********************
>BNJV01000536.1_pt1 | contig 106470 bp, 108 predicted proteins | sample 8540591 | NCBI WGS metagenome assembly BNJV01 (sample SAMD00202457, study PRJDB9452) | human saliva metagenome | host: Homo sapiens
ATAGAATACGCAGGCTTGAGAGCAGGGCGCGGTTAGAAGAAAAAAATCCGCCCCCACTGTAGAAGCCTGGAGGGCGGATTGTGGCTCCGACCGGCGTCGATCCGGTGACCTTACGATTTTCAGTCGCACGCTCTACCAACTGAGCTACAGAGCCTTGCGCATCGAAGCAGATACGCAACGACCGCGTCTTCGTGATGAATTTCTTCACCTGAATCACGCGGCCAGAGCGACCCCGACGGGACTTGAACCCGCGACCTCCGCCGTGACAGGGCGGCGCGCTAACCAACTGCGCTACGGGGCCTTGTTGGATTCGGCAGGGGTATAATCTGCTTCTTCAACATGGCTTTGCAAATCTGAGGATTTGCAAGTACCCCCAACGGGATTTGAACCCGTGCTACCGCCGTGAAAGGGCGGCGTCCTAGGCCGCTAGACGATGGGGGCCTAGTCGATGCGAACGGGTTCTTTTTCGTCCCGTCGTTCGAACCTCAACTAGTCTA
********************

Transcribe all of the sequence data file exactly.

>BNJV01000536.1_pt1 | contig 106470 bp, 108 predicted proteins | sample 8540591 | NCBI WGS metagenome assembly BNJV01 (sample SAMD00202457, study PRJDB9452) | human saliva metagenome | host: Homo sapiens
ATAGAATACGCAGGCTTGAGAGCAGGGCGCGGTTAGAAGAAAAAAATCCGCCCCCACTGTAGAAGCCTGGAGGGCGGATTGTGGCTCCGACCGGCGTCGATCCGGTGACCTTACGATTTTCAGTCGCACGCTCTACCAACTGAGCTACAGAGCCTTGCGCATCGAAGCAGATACGCAACGACCGCGTCTTCGTGATGAATTTCTTCACCTGAATCACGCGGCCAGAGCGACCCCGACGGGACTTGAACCCGCGACCTCCGCCGTGACAGGGCGGCGCGCTAACCAACTGCGCTACGGGGCCTTGTTGGATTCGGCAGGGGTATAATCTGCTTCTTCAACATGGCTTTGCAAATCTGAGGATTTGCAAGTACCCCCAACGGGATTTGAACCCGTGCTACCGCCGTGAAAGGGCGGCGTCCTAGGCCGCTAGACGATGGGGGCCTAGTCGATGCGAACGGGTTCTTTTTCGTCCCGTCGTTCGAACCTCAACTAGTCTA